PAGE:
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March 25, 2022
AI has found a role in ESG initiatives, even as data-related challenges continue to present roadblocks. Learn about environmental sustainability examples that use AI.
When India’s government, states, and union territories launched the 24 x 7 Power for All program, an initiative to provide countrywide access to electricity, state officials faced a challenge: They had to buy electricity power blocks in advance, which required them to accurately predict demand. Pen-and-paper calculations proved insufficient.
Fortunately, artificial intelligence models came to the rescue. Models help predict electricity consumption, saving budgets and wasted resources in the process.
The basic premise of machine learning, a kind of AI, is that algorithms can be trained to recognize patterns and images. The algorithms can then use that knowledge to identify similar occurrences in large volumes of data.
In forecasting electricity consumption in India’s states of Uttar Pradesh and Bihar, for example, shared historical weather data from IBM’s The Weather Company laid some of the foundation for AI models. By studying historical weather patterns preceding electricity consumption spikes and dips, among other variables, electricity companies could proactively forecast demand and states could buy allotments accordingly.
This weather data is part of IBM’s Environmental Intelligence Suite, which is used in a variety of other ESG initiatives, as well. Companies use the AI-powered suite to predict potential effects of climate change and weather across their businesses, said Rishi Vaish, CTO and vice president of IBM AI applications.
“You can think of [the Environmental Intelligence Suite] as a digital twin of Planet Earth,” Vaish said. The suite layers petabytes of satellite data from the Weather Company along with time and geolocation data to deliver business insights. An example in action: helping utilities companies figure out where to use their vegetation management budgets based on plant growth patterns.
Consulting firm Capgemini is developing machine learning models for an image-recognition project that differentiates human-made trails from natural ones in the Mojave Desert. The Mojave, which sprawls more than 47,000 square miles, is home to many wildlife species. The desert also attracts recreational sports, such as all-terrain vehicles and off-road dirt bike riding, that can adversely affect the environment. Working pro bono for The Nature Conservancy, Capgemini has completed the first phase of the project, developing AI models that use satellite imagery to study the desert terrain over time. The project ultimately aims to measure the impact of humans on at-risk species and to suggest alternatives for recreational activities.
Environmentally focused AI projects can also take the form of operational improvements. Organizations can shave inefficiencies from everyday business operations, thereby preventing waste. IBM’s Maximo, for example, uses AI for predictive maintenance of assets so they last longer.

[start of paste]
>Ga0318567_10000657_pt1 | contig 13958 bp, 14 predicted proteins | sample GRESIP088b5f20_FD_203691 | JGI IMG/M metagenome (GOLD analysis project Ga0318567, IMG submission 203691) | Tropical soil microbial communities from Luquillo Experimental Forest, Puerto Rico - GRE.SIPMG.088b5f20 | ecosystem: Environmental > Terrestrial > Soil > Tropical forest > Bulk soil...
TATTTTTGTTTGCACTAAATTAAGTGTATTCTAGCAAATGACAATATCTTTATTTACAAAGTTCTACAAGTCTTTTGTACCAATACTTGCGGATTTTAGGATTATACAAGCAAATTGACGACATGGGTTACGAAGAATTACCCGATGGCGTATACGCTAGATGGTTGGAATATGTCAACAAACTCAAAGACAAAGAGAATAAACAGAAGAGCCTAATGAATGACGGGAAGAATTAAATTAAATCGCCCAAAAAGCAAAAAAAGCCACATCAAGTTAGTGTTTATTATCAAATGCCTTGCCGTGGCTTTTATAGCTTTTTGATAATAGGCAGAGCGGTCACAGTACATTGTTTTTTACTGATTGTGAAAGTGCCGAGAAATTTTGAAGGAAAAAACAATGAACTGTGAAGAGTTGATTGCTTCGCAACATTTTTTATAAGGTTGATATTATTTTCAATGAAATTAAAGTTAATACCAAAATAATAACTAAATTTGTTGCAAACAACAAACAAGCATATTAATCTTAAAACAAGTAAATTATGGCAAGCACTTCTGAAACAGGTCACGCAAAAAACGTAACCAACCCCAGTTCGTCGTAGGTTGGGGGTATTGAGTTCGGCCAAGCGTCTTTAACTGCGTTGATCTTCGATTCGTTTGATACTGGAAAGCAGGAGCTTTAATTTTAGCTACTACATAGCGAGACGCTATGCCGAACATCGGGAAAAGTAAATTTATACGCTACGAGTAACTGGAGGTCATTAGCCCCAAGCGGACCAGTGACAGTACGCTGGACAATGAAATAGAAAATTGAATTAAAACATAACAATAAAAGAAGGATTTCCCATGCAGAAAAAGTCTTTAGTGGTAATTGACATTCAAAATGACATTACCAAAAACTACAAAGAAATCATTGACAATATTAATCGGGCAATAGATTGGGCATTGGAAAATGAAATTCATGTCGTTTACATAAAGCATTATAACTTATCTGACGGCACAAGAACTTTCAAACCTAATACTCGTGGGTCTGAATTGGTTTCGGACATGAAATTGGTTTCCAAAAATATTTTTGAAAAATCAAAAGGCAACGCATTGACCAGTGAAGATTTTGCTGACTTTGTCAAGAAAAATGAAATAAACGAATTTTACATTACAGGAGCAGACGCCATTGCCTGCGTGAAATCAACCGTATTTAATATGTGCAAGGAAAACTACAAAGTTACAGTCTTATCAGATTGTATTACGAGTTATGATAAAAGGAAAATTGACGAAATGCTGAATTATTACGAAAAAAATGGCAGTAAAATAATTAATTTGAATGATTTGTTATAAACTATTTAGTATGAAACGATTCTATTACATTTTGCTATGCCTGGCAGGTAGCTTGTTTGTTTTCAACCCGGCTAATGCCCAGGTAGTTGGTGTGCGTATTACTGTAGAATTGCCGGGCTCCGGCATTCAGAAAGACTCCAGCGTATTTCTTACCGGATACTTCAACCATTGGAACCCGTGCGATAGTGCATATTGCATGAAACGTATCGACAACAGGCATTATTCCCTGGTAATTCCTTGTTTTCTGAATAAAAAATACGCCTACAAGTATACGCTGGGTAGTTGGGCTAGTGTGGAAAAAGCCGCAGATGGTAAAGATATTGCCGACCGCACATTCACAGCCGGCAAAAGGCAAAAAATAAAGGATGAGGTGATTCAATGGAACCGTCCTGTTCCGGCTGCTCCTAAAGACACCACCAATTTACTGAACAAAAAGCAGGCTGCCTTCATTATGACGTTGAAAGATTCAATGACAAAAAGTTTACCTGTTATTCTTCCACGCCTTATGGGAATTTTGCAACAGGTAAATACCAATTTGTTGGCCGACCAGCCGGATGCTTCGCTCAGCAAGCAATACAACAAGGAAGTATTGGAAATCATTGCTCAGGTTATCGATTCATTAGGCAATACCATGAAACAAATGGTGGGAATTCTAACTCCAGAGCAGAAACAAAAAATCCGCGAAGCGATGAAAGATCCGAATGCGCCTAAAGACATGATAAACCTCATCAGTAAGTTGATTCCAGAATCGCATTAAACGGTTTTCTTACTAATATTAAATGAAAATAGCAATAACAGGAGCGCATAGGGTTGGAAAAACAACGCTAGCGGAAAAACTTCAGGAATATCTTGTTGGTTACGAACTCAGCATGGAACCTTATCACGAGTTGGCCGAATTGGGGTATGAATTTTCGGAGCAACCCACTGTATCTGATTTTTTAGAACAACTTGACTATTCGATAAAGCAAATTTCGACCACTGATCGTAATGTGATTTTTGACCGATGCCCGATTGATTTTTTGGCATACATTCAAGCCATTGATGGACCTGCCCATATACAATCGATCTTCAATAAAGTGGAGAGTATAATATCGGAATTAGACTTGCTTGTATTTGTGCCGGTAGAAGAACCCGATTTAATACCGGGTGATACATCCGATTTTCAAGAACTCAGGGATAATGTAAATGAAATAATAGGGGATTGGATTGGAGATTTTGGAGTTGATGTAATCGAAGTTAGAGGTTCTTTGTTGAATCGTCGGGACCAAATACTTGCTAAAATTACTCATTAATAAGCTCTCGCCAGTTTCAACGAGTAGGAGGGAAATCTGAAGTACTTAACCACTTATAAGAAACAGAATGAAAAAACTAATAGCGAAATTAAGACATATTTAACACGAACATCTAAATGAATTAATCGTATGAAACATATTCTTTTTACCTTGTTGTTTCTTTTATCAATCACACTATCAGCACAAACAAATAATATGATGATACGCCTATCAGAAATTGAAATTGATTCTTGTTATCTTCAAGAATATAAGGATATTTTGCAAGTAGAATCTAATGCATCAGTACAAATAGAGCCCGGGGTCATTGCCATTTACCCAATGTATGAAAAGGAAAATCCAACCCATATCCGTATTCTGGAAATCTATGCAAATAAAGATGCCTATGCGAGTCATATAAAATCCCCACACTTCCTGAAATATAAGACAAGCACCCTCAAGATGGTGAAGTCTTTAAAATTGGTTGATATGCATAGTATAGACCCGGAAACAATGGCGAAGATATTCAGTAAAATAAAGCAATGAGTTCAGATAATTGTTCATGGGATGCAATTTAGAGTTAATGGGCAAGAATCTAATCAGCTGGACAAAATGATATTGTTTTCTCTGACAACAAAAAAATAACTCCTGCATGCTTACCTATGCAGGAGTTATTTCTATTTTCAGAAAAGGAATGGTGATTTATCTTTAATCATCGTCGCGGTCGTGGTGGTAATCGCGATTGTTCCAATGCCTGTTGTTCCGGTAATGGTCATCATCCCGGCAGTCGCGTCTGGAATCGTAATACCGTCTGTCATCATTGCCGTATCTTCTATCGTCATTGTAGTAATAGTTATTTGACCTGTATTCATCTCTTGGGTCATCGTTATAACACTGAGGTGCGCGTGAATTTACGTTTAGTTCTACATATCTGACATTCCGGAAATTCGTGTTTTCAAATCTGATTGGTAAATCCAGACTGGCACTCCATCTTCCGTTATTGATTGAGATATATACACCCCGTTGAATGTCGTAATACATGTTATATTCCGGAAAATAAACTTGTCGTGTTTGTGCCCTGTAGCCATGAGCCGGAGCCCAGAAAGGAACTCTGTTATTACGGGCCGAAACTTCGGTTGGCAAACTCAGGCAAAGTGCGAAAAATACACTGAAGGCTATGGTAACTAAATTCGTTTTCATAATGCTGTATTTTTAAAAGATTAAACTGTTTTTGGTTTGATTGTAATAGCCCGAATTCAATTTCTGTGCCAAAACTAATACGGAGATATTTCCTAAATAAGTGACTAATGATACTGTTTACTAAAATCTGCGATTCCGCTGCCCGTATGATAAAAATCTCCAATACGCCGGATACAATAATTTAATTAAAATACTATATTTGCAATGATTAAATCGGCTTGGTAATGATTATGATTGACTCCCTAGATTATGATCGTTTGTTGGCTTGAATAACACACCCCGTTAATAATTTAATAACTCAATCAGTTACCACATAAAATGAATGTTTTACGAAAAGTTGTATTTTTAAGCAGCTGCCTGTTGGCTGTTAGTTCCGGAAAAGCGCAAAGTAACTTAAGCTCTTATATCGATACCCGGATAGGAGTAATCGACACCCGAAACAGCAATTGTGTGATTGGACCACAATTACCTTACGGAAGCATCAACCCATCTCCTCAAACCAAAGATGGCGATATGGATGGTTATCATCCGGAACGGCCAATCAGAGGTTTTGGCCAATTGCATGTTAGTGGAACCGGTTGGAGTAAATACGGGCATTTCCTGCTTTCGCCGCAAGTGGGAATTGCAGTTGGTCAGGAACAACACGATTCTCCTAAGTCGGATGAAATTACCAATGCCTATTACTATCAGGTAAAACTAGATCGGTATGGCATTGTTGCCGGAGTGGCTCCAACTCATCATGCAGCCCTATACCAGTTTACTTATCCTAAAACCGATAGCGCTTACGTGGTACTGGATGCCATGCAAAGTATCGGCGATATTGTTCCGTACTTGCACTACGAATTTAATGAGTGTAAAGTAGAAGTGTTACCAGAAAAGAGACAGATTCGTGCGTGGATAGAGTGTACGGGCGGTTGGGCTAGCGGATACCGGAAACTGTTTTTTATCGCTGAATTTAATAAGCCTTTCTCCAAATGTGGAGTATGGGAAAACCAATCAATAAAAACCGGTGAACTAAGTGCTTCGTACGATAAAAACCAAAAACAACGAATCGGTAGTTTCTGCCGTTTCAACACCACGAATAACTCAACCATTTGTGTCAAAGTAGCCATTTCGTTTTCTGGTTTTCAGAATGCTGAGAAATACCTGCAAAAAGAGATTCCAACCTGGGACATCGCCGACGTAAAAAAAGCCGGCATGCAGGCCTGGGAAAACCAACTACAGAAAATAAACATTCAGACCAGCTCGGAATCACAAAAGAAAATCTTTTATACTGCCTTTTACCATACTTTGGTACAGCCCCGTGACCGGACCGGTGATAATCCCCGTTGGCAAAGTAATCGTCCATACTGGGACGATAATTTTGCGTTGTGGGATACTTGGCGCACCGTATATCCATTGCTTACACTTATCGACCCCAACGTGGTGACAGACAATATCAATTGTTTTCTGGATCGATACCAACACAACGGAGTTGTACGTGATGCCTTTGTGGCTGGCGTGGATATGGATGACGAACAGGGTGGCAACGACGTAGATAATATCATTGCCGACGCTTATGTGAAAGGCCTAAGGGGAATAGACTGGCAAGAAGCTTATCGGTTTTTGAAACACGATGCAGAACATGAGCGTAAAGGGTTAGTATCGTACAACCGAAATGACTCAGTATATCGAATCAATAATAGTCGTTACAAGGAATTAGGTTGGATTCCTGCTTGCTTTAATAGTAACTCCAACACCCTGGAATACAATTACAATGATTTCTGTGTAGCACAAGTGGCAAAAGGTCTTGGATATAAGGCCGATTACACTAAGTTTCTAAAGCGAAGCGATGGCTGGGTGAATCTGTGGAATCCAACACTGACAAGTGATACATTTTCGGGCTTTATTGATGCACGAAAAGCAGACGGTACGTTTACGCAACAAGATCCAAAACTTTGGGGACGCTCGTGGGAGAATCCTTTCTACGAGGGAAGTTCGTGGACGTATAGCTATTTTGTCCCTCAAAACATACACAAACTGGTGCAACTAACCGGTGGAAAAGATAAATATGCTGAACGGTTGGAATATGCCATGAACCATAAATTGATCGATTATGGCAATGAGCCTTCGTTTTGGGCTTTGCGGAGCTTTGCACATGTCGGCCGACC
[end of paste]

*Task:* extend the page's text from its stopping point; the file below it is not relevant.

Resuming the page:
ESG initiatives that use AI will run into problems that all fields face with AI deployments. These include, according to Vaish, “the need for good data, being able to train relevant models, and making the results explainable to people driving the process.”
As Capgemini found, decades-old satellite imagery does not have enough resolution -- pictures are taken from too far above the earth -- for detailed, ground-level insight and identification. Patterns might be missed.
“Since photos are just a shot in time, they sometimes don’t reveal too much,” said Dan Simion, vice president of AI and analytics at Capgemini.
Capgemini used synthetic data to complement their existing sets. “We used AI to generate synthetic data, so we could still train the models if the quality of images was inadequate or if we didn’t have enough instances of a particular kind of image like [images of animal] nests,” Simion explained.
Getting user buy-in can also be a challenge for ESG initiatives that use AI. “It's critical to earn the trust of business users, detect and remove any bias or drift in the data, and operationalize the development-to-deployment lifecycle for the AI models,” Vaish said. “This can be especially complex in the space of asset and supply chain management and environmental intelligence, as they each have unique data sets (some in the public domain, some within an organization, some spanning organizations), as well as unique integrations between systems and applications. All of this needs to be solved for an AI solution to be effective and consumable.”
Even if you address these limitations, AI alone can’t drive an ESG initiative forward. “There has to be organizational commitment to defining ESG goals, investing in and empowering teams to achieve these goals, tracking progress, eliminating roadblocks, and measuring and accounting for success,” Vaish said.
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